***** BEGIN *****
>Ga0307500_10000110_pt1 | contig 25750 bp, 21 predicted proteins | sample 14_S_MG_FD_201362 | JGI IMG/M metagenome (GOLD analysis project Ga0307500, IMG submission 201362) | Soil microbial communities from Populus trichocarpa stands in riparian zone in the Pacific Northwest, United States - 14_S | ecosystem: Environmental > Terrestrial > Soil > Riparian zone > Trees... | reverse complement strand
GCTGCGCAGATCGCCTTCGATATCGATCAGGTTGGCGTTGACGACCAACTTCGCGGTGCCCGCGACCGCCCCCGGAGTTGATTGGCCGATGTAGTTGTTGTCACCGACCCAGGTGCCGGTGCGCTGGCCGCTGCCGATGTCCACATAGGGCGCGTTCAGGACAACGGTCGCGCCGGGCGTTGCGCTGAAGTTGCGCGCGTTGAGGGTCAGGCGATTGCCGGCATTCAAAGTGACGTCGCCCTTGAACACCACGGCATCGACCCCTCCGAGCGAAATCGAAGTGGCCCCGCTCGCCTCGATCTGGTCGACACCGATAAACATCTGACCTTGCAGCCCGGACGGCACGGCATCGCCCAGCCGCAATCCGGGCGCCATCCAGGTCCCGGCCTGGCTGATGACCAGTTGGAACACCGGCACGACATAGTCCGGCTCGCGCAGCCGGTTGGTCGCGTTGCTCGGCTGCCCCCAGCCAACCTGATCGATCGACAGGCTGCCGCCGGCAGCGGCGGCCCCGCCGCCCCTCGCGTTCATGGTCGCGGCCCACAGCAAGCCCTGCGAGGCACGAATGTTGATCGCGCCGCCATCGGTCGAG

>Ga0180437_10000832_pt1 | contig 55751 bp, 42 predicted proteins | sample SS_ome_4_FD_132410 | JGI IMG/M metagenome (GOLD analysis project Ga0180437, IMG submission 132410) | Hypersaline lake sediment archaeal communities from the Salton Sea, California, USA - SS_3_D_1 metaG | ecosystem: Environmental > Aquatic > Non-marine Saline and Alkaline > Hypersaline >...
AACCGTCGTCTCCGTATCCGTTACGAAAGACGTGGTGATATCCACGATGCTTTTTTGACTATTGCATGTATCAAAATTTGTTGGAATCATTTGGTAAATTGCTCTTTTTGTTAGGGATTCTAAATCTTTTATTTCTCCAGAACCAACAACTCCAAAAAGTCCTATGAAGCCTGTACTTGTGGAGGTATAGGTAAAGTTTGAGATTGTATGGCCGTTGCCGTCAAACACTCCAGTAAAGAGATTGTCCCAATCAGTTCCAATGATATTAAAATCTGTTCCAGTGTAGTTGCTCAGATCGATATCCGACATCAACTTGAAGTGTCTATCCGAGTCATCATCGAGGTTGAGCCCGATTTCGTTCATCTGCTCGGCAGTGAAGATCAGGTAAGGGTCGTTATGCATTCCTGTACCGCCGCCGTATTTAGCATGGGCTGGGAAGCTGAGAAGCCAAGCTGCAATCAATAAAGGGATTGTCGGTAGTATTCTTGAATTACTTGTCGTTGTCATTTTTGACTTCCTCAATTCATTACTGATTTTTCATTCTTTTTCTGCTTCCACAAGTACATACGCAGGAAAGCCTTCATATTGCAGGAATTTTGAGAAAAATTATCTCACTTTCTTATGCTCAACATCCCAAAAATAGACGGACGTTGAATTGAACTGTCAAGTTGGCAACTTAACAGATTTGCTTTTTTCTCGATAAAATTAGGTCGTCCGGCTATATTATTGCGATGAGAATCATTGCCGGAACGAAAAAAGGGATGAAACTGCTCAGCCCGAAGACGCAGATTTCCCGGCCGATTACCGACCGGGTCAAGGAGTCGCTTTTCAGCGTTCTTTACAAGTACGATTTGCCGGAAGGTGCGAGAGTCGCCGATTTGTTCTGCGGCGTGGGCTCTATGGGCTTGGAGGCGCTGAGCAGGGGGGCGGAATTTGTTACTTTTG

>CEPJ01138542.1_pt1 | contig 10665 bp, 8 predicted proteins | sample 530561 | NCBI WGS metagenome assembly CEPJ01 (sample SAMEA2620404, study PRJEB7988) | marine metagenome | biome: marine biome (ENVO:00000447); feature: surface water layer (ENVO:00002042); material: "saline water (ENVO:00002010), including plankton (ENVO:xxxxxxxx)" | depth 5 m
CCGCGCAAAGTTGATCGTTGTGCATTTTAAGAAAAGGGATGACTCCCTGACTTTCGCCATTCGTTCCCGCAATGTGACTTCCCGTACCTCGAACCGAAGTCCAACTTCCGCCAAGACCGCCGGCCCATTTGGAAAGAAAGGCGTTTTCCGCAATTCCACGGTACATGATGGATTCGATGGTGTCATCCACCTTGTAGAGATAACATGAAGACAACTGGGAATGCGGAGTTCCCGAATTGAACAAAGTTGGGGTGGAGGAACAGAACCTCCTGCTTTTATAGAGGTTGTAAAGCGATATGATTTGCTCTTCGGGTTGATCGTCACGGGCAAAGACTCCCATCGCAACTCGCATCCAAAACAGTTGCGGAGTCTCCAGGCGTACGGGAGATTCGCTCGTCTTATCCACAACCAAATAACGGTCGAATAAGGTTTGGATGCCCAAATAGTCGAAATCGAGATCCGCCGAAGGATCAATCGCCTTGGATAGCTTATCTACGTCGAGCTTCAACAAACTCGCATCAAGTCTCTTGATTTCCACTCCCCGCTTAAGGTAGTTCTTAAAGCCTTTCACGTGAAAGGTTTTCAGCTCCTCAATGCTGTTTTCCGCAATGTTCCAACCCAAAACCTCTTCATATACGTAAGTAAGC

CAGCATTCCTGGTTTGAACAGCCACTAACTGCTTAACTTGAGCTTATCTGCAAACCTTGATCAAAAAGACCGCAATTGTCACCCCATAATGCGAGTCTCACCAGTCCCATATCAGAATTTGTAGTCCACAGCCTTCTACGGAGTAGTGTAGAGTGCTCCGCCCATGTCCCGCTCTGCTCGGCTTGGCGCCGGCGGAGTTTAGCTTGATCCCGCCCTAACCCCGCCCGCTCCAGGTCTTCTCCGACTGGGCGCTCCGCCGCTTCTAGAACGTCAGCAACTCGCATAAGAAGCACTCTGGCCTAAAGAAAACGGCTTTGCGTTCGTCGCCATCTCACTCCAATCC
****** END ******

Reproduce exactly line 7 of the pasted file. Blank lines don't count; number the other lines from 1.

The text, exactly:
CAGCATTCCTGGTTTGAACAGCCACTAACTGCTTAACTTGAGCTTATCTGCAAACCTTGATCAAAAAGACCGCAATTGTCACCCCATAATGCGAGTCTCACCAGTCCCATATCAGAATTTGTAGTCCACAGCCTTCTACGGAGTAGTGTAGAGTGCTCCGCCCATGTCCCGCTCTGCTCGGCTTGGCGCCGGCGGAGTTTAGCTTGATCCCGCCCTAACCCCGCCCGCTCCAGGTCTTCTCCGACTGGGCGCTCCGCCGCTTCTAGAACGTCAGCAACTCGCATAAGAAGCACTCTGGCCTAAAGAAAACGGCTTTGCGTTCGTCGCCATCTCACTCCAATCC